“Workforce shortages are not something that is going to go away; the data tells us we have to be focused on this,” said Ryan Mooney, senior vice president for economic development at the Springfield Area Chamber of Commerce and member of the initiatives’ advisory council.

According to the Missouri Department of Health and Human Services, by 2030, 28 percent of the Show-Me State’s population will be 60 or older, causing the state to project a working-age population decline of 2 percent by 2028.

To fill the talent pipeline, members of the advisory council have shared best practices across the state.

Dean Thompson, associate general manager of economic development and SpringNet for City Utilities of Springfield, said Springfield’s success in collaboration is one best practice he’s sharing in his capacity on the advisory committee.

“We’ve cracked the code in the last 20 years or so,” he said. “To the level that we collaborate and we partner, it is definitely unique. Not just for the state, but across the nation.”

He said his No. 1 focus for economic development is basic: “We don’t, in Missouri, have an economic development strategy. We need a strategy.”

Thompson said key points of the strategy should focus on quality of college graduates and identifying “megatrends” that the state can jump on to compete globally.

“We have all the ingredients for success to be the best in the Midwest,” he said. “What we don’t have is a synchronized effort to get there, and that’s what this initiative is doing.”

Dixon echoed this sentiment: “We have some really strong assets related to the uniqueness of our regional communities and economies.”

With strength in agriculture, manufacturing and logistics, to name a few, Dixon said Missouri benefits from a diverse economy. It also spreads its gross regional product across the “coasts” of the state, with $58 billion in GRP in Kansas City and $116 billion in St. Louis. Data from the DED shows the area surrounding Springfield and Ozark produces $18 billion in GRP.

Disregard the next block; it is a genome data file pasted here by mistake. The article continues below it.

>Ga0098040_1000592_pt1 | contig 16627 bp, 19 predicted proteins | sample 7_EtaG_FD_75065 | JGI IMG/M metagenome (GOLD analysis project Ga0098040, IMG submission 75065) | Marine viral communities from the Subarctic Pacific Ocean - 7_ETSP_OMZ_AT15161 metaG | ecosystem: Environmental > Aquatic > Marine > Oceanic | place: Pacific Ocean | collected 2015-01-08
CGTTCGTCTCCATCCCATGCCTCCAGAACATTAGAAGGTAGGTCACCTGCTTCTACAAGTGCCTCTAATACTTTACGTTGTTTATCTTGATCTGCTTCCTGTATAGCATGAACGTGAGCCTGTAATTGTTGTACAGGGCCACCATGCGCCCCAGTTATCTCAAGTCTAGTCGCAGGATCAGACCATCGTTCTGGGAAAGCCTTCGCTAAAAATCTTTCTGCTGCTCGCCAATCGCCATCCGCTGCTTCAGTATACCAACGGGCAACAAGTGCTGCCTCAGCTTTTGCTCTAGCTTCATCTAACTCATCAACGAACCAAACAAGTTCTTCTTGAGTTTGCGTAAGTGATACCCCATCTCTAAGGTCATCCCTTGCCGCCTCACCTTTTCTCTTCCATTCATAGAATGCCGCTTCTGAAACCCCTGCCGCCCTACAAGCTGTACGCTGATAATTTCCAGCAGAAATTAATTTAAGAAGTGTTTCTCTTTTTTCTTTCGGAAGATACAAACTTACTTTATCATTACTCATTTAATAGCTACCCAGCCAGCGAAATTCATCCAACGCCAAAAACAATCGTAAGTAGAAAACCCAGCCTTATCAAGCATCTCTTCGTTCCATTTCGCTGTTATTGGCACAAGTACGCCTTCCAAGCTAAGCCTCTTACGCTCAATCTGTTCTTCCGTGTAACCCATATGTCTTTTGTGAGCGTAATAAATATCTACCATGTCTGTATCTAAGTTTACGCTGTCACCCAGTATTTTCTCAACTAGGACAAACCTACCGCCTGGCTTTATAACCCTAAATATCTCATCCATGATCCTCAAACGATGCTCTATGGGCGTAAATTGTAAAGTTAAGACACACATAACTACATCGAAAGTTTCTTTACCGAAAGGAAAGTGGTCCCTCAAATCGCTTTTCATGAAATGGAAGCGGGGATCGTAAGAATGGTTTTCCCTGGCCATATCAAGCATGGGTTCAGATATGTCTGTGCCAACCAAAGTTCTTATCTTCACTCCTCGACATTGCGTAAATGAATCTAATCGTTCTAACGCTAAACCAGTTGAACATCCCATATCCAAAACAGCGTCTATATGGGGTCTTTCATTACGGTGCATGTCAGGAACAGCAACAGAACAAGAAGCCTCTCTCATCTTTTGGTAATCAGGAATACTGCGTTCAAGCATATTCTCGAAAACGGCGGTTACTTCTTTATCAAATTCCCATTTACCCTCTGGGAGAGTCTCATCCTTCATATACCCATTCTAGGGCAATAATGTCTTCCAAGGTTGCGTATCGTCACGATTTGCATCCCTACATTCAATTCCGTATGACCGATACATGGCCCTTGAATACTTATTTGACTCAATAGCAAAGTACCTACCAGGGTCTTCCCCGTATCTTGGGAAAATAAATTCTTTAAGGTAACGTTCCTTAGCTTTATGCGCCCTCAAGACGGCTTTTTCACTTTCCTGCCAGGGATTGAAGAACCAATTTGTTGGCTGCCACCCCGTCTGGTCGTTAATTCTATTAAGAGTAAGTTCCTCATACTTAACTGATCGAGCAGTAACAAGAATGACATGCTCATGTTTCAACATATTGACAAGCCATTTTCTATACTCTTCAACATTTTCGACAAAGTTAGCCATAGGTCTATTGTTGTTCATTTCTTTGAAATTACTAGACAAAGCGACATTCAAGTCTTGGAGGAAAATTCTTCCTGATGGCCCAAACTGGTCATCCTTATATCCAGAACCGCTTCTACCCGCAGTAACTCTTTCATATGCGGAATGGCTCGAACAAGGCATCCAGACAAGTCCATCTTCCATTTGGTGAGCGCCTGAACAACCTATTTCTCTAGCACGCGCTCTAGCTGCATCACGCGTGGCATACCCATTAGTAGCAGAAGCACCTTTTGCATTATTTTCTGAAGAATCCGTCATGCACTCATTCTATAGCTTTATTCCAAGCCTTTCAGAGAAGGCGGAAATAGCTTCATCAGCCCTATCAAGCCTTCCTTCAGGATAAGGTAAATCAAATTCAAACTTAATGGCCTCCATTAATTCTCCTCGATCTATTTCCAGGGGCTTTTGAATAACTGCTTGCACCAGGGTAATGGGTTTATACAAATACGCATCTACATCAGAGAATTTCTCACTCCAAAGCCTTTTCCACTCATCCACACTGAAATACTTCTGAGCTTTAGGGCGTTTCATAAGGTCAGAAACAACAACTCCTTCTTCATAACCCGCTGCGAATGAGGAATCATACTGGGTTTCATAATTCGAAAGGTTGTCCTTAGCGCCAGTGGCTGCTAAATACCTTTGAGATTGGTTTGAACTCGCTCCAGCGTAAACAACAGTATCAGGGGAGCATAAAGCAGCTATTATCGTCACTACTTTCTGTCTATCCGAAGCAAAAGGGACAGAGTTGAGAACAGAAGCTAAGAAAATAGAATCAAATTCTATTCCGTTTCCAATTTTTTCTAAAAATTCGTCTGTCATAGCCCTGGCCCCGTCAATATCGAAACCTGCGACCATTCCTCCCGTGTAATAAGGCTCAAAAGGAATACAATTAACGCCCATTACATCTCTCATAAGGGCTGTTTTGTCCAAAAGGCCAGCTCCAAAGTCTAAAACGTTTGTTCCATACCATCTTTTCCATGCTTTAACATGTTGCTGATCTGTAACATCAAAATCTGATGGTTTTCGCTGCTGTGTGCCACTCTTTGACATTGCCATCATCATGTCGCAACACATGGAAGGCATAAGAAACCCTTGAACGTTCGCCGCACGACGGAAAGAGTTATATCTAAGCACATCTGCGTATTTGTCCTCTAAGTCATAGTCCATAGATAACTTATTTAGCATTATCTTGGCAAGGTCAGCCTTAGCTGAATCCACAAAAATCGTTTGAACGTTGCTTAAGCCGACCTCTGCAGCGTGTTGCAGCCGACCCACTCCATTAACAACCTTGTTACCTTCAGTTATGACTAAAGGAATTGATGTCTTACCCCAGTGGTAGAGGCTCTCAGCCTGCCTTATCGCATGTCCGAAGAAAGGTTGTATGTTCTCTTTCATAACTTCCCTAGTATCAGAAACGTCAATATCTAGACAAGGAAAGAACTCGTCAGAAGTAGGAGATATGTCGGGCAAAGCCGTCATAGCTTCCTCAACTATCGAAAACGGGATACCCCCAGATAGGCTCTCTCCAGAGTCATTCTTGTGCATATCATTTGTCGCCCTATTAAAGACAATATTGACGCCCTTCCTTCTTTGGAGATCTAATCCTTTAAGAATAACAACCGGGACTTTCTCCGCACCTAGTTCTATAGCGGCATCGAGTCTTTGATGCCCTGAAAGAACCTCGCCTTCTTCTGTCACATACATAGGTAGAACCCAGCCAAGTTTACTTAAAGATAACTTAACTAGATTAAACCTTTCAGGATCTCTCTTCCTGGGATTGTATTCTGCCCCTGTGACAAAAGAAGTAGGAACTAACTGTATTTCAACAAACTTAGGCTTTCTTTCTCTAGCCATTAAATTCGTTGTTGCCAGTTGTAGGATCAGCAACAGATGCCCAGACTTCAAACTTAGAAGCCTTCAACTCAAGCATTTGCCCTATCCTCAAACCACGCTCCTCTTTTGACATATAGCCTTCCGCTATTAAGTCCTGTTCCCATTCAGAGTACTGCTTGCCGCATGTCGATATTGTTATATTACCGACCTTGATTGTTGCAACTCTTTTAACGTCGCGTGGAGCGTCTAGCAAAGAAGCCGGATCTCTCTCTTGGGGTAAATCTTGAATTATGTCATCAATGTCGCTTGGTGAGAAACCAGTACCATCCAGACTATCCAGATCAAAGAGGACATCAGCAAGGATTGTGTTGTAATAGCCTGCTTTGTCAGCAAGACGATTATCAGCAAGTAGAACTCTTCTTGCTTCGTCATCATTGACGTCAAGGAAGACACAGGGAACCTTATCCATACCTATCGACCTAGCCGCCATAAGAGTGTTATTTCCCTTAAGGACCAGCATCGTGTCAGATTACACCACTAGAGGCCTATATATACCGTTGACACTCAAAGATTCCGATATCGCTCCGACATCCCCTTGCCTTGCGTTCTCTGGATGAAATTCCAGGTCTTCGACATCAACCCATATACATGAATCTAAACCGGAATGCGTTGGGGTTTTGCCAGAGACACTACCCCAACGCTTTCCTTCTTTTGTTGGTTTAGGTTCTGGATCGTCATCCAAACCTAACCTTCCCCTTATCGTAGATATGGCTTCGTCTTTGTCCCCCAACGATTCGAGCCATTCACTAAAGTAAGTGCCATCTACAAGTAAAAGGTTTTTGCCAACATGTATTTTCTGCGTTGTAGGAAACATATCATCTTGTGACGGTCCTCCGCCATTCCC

Mooney also said Missouri’s diversity is a plus, noting an economic development strategy would have to take a “unique approach” to fulfill the needs of varying communities.

Two main areas of opportunity he’s identified during this fact-finding portion of the initiatives are finding ways to better fund infrastructure, especially transportation, and higher education.

He said the chamber’s Greater Ozarks Centers for Advanced Professional Studies, or GO CAPS, program in 20 Missouri school districts is one best practice that other communities could replicate to help better prepare the future workforce.

After two committee meetings and a statewide summit, Mooney said he feels confident this initiative will be successful.

“We have an economic development director who’s very focused on this and a governor who’s very focused on this and a legislature that’s very focused on this,” he said. “I think all the pieces are coming together.”

Following the Talent for Tomorrow and Best in the Midwest statewide summit on June 27, regional leaders will meet in Springfield on July 10 to discuss next steps. Implementation of strategies is set to begin this fall.